The Great Railway Bazaar: By Train Through Asia is a travelogue by American novelist Paul Theroux, first published in 1975. It recounts Theroux’s four-month journey by train in 1973 from London through Europe, the Middle East, the Indian subcontinent and Southeast Asia, and his return via the Trans-Siberian Railway. The first part of the route, to India, followed what was then known as the hippie trail. It is widely regarded as a classic in the genre of travel writing. It sold 1.5 million copies upon release.In the book, Theroux explored themes such as colonialism, American imperialism, poverty, and ignorance. These were embedded in his accounts of sights and sounds he experienced as well as his conversation with other people such as his fellow travelers. It included elements of fiction such as descriptions of places, situations, and people, reflecting the author’s own thoughts and outlook. Contemporaneous reviews noted how his background allowed him the breadth of insights to authoritatively describe people even when there are instances when he committed ethnic generalizations. Prior to the publication of The Great Railway Bazaar, Theroux lived in Africa, Singapore, and England.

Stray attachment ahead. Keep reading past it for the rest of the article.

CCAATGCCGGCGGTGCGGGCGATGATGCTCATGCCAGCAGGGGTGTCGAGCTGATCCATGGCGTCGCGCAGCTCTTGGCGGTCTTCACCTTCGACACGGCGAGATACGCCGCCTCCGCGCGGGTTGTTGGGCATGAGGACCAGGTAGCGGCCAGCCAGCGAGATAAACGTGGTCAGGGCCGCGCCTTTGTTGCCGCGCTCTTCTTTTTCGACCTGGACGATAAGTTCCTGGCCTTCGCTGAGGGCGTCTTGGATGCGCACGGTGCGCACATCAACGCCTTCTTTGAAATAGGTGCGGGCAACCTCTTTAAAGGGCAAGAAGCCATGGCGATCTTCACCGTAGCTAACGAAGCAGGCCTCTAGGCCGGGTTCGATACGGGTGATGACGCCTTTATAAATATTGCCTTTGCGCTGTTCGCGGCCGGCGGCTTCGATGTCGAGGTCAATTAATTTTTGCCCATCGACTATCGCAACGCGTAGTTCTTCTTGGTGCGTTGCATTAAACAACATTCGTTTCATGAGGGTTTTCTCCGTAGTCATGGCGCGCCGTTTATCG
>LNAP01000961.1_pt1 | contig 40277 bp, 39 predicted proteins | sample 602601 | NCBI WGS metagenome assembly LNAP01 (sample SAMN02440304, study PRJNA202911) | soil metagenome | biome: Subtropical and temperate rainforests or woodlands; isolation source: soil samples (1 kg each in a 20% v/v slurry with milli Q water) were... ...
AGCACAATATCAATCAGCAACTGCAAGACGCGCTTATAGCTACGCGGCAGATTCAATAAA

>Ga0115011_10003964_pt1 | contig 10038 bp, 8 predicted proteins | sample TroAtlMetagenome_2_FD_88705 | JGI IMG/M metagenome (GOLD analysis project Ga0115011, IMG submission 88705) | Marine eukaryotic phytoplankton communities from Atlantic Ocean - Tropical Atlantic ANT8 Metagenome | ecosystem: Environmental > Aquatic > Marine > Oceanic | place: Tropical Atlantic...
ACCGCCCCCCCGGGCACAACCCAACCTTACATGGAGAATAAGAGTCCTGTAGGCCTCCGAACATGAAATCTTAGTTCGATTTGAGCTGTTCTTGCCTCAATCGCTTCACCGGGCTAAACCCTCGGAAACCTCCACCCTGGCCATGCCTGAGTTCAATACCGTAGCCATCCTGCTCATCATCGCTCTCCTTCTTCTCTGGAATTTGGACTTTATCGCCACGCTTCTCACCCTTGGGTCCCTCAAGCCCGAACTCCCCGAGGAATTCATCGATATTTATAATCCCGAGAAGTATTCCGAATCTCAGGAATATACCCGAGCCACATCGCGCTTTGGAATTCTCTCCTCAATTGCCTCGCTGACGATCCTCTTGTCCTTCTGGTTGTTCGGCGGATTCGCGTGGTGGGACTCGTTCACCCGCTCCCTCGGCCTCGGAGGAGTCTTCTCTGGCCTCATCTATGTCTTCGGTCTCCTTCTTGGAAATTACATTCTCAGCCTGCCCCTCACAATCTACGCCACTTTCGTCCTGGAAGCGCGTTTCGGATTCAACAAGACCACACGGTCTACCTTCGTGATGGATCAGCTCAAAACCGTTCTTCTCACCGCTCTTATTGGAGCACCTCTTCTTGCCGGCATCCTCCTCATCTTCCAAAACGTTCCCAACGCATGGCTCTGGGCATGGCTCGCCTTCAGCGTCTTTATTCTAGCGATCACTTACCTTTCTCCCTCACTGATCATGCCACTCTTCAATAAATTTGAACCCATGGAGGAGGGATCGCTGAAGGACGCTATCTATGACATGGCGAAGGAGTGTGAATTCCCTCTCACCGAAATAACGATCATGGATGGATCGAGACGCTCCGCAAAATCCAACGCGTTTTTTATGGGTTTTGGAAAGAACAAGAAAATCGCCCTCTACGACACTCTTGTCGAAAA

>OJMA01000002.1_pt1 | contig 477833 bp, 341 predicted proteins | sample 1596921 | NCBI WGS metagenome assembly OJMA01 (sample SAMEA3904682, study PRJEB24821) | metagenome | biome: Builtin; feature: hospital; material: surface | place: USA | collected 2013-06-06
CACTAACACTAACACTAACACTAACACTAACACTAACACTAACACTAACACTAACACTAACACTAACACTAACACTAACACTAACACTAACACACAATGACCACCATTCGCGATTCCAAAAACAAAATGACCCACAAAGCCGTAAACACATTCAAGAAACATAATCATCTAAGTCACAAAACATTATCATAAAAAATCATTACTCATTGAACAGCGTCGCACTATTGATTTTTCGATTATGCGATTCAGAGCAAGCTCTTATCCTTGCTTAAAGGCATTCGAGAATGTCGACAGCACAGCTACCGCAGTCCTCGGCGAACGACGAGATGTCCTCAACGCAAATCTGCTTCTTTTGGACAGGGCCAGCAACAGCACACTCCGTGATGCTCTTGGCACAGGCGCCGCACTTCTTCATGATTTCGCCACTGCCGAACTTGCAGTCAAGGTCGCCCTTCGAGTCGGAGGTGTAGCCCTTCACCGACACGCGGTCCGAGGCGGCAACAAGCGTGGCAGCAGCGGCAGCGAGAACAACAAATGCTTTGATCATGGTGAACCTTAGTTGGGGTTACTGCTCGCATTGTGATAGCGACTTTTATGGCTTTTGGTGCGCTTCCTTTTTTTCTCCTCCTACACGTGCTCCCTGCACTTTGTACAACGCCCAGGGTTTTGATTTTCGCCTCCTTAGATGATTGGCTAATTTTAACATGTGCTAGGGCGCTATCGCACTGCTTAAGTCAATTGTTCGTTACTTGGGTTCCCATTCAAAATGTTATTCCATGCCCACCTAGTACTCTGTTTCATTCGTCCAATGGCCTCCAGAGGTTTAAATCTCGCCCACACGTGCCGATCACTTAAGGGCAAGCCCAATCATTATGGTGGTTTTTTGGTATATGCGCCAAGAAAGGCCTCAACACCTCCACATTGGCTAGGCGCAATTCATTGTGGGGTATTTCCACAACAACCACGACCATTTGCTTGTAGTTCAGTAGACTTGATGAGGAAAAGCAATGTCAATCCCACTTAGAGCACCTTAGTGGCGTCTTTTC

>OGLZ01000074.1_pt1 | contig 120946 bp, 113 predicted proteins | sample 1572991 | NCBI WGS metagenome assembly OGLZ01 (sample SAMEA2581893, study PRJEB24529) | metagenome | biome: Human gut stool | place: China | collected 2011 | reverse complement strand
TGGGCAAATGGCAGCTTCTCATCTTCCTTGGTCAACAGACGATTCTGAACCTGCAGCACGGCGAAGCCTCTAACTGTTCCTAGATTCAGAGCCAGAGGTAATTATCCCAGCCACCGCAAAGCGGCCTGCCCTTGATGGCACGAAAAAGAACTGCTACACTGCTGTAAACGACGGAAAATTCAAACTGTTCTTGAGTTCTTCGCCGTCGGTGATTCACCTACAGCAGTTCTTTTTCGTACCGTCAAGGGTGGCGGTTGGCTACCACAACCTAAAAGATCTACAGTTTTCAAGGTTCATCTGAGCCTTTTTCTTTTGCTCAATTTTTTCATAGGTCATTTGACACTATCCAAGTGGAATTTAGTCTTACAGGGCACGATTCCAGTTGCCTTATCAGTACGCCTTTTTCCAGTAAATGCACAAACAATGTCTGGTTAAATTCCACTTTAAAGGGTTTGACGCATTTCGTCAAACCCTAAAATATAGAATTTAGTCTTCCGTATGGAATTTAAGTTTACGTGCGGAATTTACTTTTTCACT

In a 2013 article, Theroux outlined several inspirations that led him to embark on his journey and publish his experiences. These include his fascination for trains, which offered what he described as an opportunity to break monotony as well as a respite from work. He wrote:I could think clearly on the London trains and when, on the rare occasions, I travelled out of London on the Exeter line via Sherborne, Yeovil, and Crewkerne, to visit my inlaws, or on the Flying Scotsman on a journalistic assignment, my spirits revived and I saw with clarity that it might be possible to conceive a book based on a long railway journey.